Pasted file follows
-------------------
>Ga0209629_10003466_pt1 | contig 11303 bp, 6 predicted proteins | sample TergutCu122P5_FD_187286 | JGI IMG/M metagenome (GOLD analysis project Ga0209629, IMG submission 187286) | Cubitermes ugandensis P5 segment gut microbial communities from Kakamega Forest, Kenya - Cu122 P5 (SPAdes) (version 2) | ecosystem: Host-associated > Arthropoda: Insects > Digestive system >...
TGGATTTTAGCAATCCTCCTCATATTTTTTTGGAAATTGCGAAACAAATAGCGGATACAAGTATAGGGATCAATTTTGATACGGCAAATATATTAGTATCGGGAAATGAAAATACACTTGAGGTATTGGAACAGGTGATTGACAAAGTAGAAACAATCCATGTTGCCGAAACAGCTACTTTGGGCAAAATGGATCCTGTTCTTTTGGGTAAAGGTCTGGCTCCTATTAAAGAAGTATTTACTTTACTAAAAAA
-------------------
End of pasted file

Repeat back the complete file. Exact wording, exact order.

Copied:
>Ga0209629_10003466_pt1 | contig 11303 bp, 6 predicted proteins | sample TergutCu122P5_FD_187286 | JGI IMG/M metagenome (GOLD analysis project Ga0209629, IMG submission 187286) | Cubitermes ugandensis P5 segment gut microbial communities from Kakamega Forest, Kenya - Cu122 P5 (SPAdes) (version 2) | ecosystem: Host-associated > Arthropoda: Insects > Digestive system >...
TGGATTTTAGCAATCCTCCTCATATTTTTTTGGAAATTGCGAAACAAATAGCGGATACAAGTATAGGGATCAATTTTGATACGGCAAATATATTAGTATCGGGAAATGAAAATACACTTGAGGTATTGGAACAGGTGATTGACAAAGTAGAAACAATCCATGTTGCCGAAACAGCTACTTTGGGCAAAATGGATCCTGTTCTTTTGGGTAAAGGTCTGGCTCCTATTAAAGAAGTATTTACTTTACTAAAAAA